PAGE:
overweight pilotsFAA has now revised its policy for pilots who now will be allowed to keep flying while being evaluated for the sleep apnea disorder.Facing a backlash from pilots and aviation lobbying groups, the FAA has reversed course on a controversial medical policy that would have grounded overweight pilots until they underwent screening for obstructive sleep apnea.
The FAA’s new medical screening guidance follows more than a year of lobbying efforts on behalf of several aviation organizations, including AOPA, the National Business Aviation Association and the Experimental Aircraft Association. As first revealed by the agency late in 2013, the FAA’s chief federal air surgeon sought to require that any pilot with a body mass index (BMI) of 40 or greater, and a neck size of 17 inches or greater, undergo obstructive sleep apnea screening prior to receiving a medical certificate.
The new policy, which takes effect March 2, will require overweight pilots who are diagnosed with OSA to receive treatment to continue flying.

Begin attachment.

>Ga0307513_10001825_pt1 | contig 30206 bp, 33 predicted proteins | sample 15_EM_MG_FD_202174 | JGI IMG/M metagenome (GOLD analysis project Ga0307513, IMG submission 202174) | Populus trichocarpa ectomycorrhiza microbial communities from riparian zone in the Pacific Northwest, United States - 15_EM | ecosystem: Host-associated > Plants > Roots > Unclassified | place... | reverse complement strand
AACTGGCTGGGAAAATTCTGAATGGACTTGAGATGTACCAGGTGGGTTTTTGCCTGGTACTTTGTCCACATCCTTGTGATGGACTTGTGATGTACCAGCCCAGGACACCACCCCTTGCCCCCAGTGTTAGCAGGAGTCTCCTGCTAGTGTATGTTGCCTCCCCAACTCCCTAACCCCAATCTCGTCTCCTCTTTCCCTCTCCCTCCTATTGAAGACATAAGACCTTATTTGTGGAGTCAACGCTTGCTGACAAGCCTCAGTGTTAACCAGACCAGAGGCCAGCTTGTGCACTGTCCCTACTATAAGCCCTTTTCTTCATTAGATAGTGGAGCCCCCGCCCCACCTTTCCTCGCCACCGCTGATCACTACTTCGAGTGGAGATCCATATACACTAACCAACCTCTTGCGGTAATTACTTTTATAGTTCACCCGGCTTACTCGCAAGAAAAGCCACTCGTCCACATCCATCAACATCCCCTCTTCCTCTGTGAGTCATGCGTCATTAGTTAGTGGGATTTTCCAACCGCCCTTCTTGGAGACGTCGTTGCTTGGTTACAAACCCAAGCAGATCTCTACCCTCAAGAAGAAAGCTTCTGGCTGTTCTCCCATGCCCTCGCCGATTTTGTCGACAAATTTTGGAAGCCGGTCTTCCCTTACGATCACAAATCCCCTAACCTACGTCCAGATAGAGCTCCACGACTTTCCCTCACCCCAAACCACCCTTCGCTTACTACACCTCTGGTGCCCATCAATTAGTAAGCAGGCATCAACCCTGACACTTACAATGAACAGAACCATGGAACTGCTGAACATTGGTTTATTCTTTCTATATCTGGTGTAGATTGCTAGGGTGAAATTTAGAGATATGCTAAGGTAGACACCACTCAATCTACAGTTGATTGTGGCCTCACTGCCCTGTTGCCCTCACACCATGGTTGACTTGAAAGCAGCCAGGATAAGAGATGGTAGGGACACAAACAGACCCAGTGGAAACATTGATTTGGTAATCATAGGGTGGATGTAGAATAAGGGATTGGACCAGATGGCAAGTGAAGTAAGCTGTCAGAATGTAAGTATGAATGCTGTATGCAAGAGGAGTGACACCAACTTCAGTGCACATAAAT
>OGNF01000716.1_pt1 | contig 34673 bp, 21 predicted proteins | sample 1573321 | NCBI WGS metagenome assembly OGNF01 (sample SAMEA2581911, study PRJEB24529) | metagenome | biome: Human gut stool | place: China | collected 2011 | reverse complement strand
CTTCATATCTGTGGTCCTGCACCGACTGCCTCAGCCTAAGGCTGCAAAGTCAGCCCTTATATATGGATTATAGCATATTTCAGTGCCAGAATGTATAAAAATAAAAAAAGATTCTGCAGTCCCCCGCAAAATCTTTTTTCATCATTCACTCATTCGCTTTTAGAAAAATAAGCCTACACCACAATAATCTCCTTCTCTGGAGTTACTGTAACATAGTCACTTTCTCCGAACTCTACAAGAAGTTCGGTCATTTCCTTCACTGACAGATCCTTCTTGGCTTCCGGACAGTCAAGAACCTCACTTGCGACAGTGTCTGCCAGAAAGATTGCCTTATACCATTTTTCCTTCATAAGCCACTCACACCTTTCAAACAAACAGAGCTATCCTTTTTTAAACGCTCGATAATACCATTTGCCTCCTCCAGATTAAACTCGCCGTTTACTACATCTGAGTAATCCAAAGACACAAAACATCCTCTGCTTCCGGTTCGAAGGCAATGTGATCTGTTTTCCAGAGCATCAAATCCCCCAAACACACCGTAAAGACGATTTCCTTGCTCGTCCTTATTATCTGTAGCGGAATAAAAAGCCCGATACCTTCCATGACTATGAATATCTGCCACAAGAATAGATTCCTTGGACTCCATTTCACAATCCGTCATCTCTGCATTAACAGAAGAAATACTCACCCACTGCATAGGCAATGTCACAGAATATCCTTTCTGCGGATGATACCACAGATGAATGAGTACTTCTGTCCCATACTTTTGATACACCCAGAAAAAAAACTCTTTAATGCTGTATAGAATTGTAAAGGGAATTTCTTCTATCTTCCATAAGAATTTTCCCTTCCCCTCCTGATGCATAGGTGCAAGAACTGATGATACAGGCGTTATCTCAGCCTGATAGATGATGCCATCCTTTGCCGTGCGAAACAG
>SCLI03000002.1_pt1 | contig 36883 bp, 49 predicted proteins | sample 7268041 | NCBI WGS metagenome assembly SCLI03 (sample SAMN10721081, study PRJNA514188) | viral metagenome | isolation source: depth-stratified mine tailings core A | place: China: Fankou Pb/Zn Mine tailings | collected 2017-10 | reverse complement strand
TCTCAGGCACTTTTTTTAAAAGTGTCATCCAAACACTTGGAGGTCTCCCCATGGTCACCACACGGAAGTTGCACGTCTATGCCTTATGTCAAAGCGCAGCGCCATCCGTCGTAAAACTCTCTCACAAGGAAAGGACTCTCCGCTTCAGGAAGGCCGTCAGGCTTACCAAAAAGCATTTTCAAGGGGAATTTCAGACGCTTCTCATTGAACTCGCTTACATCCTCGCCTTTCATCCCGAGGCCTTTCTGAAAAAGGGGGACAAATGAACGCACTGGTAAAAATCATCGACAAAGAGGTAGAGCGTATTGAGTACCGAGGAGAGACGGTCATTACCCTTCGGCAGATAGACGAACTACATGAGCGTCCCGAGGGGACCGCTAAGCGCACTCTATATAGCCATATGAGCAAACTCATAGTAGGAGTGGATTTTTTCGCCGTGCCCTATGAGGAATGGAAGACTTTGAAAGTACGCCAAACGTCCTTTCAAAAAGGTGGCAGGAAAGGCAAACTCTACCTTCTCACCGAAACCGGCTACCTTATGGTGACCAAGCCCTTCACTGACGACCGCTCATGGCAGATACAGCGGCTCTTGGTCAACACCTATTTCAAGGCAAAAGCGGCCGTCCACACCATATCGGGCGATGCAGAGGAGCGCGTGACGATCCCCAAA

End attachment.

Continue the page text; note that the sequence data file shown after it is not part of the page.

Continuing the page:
AOPA President Mark Baker and NBAA President and CEO Ed Bolen both applauded the policy change, calling the revised guidelines a “common-sense approach” to medical certification.

Sleep Deprived Pilots Plunged in to Atlantic

air france flight crash 2009On a storm-hit night in the month of June 2009 an Air France flight 447 plunged into the Atlantic Ocean and 228 lives were lost when the Airbus was on its regular overnight flight from Rio de Janeiro to Paris.

The flight data recorder reveals that the pilots were all dangerously sleep deprived. Captain of the flight could get barely one hour’s sleep the night before.

A new report obtained by the French news magazine Le Point reveals that the 58-year-old captain, Marc Debois, can be heard on a black box recording saying, “I didn’t sleep enough last night. Read the rest of this entry

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